All right, I know you’re really interested in hearing about: the man that Marc Carig of the Star Ledger calls The Experience. Although he technically started off the year as a Yankee, Mitre’s been shipped over to the Brewers in exchange for Chris Dickerson. In his tiny 9 IP sample, he’s managed to give up six hits, three ER and a homer, and walk more batters (3) than he’s struck out (2). Of course, this is a tiny sample, and Mitre could get his act together and become the Rolaids Relief Man Closer we all know he could be. Right? Right?

(AP/Dave Martin)

Alfredo Aceves

The man they call Ace fought injures all through 2010, and because of that (and who knows what else), Cashman decided not to tender him a contract. The Red Sox picked Aceves up for a microscopic $650k. He’s been pretty effective for them too, making six appearances and racking up a 2.25 ERA. Way less impressive is his 5.80 FIP, helped out by the two home runs he’s given up. It’s hard for me to want a guy in Boston to succeed, but Ace was pretty awesome for the Yankees when they needed him, and I don’t know if I’m quite ready to let him go just yet. Silly sentimental me.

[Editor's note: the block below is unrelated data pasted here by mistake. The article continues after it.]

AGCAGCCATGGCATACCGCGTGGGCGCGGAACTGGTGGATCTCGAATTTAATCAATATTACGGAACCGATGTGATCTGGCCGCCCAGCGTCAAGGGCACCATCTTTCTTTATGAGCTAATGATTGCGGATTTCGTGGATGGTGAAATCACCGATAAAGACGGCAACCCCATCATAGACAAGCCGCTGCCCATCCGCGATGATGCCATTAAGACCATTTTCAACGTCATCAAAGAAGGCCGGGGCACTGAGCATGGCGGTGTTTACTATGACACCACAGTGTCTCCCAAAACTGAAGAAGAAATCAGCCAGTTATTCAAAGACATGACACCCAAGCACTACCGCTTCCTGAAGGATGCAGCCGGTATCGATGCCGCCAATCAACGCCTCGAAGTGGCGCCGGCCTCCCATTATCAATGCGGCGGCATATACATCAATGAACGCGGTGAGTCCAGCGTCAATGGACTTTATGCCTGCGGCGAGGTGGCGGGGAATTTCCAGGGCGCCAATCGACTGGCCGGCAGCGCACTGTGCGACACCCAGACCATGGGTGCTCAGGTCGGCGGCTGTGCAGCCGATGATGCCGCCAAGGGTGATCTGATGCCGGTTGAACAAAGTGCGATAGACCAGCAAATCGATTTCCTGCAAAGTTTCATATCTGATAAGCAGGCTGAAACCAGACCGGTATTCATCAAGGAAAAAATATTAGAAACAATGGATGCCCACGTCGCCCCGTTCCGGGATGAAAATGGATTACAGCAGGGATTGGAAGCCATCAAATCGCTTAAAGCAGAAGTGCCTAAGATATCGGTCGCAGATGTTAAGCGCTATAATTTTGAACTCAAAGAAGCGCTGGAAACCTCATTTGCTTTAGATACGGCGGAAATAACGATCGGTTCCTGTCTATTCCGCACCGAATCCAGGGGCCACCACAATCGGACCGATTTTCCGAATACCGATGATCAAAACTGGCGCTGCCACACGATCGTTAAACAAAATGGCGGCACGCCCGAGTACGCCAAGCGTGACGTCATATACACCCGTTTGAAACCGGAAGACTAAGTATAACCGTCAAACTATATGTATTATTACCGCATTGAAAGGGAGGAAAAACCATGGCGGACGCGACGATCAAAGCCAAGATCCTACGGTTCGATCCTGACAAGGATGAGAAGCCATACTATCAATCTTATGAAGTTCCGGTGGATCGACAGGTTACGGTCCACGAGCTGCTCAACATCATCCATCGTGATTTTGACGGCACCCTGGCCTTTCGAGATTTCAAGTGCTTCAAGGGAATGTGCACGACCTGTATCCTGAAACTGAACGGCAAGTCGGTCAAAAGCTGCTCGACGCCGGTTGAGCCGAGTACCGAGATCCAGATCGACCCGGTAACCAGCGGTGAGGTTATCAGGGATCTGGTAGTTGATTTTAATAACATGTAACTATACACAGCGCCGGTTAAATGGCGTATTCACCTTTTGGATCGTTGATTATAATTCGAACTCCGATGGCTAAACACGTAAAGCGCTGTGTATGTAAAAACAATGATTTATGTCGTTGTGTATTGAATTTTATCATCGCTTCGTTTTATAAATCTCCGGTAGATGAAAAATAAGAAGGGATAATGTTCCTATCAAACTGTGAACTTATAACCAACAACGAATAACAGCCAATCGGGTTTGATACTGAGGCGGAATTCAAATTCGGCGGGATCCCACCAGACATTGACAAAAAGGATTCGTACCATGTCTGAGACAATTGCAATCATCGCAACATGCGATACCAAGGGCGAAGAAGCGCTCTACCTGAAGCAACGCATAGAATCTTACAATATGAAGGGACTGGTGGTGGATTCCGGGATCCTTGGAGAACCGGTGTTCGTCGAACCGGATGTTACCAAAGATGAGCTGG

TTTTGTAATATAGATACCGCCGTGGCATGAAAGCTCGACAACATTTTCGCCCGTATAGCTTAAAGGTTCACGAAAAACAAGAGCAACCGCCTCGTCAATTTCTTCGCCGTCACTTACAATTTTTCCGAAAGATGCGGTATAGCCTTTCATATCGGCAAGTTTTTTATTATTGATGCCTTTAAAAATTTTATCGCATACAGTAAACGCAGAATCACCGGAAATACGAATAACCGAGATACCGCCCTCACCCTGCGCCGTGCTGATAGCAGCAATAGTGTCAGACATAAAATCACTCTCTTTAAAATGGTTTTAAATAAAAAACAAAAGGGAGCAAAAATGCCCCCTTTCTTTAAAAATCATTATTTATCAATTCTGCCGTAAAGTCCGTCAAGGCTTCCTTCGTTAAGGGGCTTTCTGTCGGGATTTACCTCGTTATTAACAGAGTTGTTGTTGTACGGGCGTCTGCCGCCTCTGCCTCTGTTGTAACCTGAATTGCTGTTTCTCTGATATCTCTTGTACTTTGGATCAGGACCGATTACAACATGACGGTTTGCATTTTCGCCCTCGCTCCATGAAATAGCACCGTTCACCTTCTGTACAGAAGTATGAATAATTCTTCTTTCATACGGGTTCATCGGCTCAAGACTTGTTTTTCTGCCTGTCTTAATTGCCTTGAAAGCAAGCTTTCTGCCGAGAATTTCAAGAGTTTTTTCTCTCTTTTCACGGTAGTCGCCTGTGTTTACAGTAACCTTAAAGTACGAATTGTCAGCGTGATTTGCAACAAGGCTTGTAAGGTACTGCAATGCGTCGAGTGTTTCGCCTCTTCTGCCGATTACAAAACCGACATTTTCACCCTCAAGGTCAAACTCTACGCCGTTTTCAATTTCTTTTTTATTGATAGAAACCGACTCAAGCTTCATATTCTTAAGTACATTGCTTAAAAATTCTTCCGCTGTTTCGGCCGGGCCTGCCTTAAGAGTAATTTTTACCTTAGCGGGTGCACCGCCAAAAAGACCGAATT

Javier Vazquez

Two trips to the Bronx still couldn’t cure Javy’s problems: a dead fastball and a reputation that wasn’t going to leave once it stuck his first time around. Vazquez has over 2,600 IP on his arm – I don’t even want to know how many pitches he’s thrown – and that wear and tear is becoming evident. Vazquez signed with the Marlins for $7M and he’s basically the same old Javy: a junkball and some other stuff being whomped around by better hitters. He’s made four starts and walked more than he’s struck out, even if his h/9 is still under one. 20 IP is too small a sample to really paint a picture, but here’s some food for thought: his average fastball velocity was 89 MPH in 2010. His average fastball velocity in 2011 so far is 88.4.

* * *